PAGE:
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Babies learn humour from their parents
Six-month-old babies pay close attention to parents’ reactions to work out whether an unusual event is funny or not, new research suggests.
The study, presented at the Developmental Section conference this week was carried out by Dr. Gina Mireault of Johnson State College and Dr. John Sparrow at the University of New Hampshire – Manchester (USA) and explored whether 6-month-olds look to their parents for emotional guidance during absurd events, a phenomenon known as “social referencing”.
30 babies were studied in their homes at 6 months and 12 months of age. Each baby watched their parent react naturally to two ordinary events (being read a picture book and being shown a small red foam ball). The events were then changed so that they became absurd: The open picture book was bounced on the researcher’s head while she said, “Zoop! Zoop!” and the foam ball was placed on the researcher’s nose while she poked it and said, “Beep! Beep!” During these odd events parents were instructed to either stare at the researcher with an expressionless face or to point and and laugh at her. The events were videoed so that babies responses could later be coded.
The study found that, although 6-month-old babies stared longer at the absurd events (showing that these were unfamiliar to them), their reactions to the events did not depend on their parents’ reactions. However, babies watched their parents closely when they laughed. The combination of paying close attention to absurd events and to others laughing at those events might explain how babies develop the sophisticated sense of humour they possess at 12 months. By their first birthdays, babies laughed at the absurd events, even when their parents remained expressionless.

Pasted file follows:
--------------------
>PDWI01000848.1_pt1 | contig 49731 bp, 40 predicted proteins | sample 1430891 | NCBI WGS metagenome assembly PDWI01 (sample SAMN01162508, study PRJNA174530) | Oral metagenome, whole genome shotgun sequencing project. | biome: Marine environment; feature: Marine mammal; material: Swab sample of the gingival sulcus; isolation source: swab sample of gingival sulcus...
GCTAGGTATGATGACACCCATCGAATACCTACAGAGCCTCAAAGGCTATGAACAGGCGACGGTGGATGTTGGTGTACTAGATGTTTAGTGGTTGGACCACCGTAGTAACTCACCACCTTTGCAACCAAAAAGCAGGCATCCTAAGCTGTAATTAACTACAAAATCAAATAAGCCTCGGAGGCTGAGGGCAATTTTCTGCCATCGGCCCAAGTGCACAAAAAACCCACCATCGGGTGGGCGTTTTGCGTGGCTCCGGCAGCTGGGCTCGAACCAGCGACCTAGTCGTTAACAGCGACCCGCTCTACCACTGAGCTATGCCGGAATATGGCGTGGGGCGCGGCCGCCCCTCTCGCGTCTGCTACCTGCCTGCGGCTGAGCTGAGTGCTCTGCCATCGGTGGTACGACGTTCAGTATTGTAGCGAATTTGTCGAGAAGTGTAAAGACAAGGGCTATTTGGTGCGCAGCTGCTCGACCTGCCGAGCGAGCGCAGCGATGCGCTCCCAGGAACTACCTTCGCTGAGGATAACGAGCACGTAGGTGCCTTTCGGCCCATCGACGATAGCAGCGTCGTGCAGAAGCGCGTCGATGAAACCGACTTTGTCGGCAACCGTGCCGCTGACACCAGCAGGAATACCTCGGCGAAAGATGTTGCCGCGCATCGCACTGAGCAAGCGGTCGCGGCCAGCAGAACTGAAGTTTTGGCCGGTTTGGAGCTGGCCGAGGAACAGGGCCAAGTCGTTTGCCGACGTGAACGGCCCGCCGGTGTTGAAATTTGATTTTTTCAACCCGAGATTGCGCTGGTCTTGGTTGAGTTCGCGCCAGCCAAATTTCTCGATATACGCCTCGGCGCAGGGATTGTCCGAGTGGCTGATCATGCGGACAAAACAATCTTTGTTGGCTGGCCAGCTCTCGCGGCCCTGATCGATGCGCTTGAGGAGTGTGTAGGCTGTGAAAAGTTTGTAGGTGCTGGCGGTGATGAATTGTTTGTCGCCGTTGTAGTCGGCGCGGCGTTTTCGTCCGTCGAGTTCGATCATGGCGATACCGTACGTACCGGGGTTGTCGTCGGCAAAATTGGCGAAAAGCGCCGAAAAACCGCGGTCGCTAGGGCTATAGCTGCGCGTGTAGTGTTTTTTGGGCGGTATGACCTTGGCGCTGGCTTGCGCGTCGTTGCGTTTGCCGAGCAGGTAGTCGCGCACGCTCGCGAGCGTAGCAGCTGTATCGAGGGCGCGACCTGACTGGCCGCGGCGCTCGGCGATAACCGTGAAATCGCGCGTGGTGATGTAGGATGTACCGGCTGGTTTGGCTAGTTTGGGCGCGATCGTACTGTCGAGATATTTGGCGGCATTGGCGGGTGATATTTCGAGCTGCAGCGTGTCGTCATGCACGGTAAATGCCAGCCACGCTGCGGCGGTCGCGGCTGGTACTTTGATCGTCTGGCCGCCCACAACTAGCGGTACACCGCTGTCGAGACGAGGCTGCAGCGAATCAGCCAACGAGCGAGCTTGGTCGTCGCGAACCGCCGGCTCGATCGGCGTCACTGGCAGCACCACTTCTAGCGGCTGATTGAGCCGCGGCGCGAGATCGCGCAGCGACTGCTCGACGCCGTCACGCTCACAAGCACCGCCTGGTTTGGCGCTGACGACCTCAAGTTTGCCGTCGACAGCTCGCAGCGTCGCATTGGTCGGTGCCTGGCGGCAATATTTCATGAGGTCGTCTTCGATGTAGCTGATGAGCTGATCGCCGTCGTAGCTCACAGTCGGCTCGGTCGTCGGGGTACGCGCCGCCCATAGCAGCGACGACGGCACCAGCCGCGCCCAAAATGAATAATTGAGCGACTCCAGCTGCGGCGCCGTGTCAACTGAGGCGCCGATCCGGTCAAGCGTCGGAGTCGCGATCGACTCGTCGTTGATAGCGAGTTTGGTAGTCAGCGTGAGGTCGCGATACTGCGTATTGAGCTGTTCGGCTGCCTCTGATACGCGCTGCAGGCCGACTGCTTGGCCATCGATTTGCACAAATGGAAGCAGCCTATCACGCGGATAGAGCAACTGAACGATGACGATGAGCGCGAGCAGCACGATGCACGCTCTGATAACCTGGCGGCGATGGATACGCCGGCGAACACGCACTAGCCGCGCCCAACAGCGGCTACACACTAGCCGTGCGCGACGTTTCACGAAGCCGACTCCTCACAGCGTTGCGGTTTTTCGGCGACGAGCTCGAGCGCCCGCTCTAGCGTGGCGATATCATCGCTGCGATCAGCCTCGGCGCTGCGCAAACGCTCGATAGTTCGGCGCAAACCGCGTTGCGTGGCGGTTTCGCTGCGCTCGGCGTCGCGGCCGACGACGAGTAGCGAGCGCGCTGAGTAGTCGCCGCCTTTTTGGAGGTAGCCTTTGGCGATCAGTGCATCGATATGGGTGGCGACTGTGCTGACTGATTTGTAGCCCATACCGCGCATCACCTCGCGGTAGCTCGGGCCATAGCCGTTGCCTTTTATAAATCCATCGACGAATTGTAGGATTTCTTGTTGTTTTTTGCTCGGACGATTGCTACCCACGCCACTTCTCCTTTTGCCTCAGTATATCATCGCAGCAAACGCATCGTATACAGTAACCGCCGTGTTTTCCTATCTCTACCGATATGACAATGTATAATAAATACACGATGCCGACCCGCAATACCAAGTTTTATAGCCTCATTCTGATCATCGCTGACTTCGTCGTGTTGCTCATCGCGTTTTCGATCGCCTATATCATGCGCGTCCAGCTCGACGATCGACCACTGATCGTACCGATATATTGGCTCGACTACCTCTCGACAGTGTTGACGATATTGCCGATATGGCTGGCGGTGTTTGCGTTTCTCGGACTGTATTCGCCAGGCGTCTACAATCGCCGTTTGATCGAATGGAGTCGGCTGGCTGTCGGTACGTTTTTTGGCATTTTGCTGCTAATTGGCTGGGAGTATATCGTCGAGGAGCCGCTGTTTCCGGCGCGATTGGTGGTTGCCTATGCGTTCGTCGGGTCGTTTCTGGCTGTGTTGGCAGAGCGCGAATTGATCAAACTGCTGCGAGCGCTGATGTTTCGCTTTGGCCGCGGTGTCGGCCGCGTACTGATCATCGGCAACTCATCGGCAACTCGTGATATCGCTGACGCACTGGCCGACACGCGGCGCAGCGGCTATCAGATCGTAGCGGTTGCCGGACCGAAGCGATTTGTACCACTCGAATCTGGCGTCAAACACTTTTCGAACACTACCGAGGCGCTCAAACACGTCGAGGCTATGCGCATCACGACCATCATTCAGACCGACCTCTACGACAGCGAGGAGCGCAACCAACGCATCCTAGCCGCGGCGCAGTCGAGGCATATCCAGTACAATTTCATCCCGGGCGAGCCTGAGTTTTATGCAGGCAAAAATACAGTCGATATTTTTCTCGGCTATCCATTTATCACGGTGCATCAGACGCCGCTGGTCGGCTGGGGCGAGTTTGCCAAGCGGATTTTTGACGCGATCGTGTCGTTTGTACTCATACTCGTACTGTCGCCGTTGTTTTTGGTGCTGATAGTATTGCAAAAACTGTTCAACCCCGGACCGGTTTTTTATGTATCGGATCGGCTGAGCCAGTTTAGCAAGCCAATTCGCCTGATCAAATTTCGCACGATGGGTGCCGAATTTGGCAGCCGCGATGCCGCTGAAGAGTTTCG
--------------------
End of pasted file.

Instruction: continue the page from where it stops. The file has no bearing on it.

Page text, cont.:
Dr. Mireault said, “Humour might seem like a frivolous topic, but it provides a vehicle for understanding infant development, in this case the development of social referencing. This study shows that 6-month-olds pay attention to ‘unsolicited emotional advice’ from parents during ambiguous situations that might be funny. Our findings suggest that 6-month-olds are starting to see parents as a source of emotional information, and this is likely to be an important step on the way to being able to obtain emotional advice from parents when this is needed, which we know babies do at 8 months. By 12 months, babies seem to have had just enough life experience to make up their own minds – at least about what is absurdly funny.”
The study has been reported in The Daily Telegraph and received extensive coverage in Germany.
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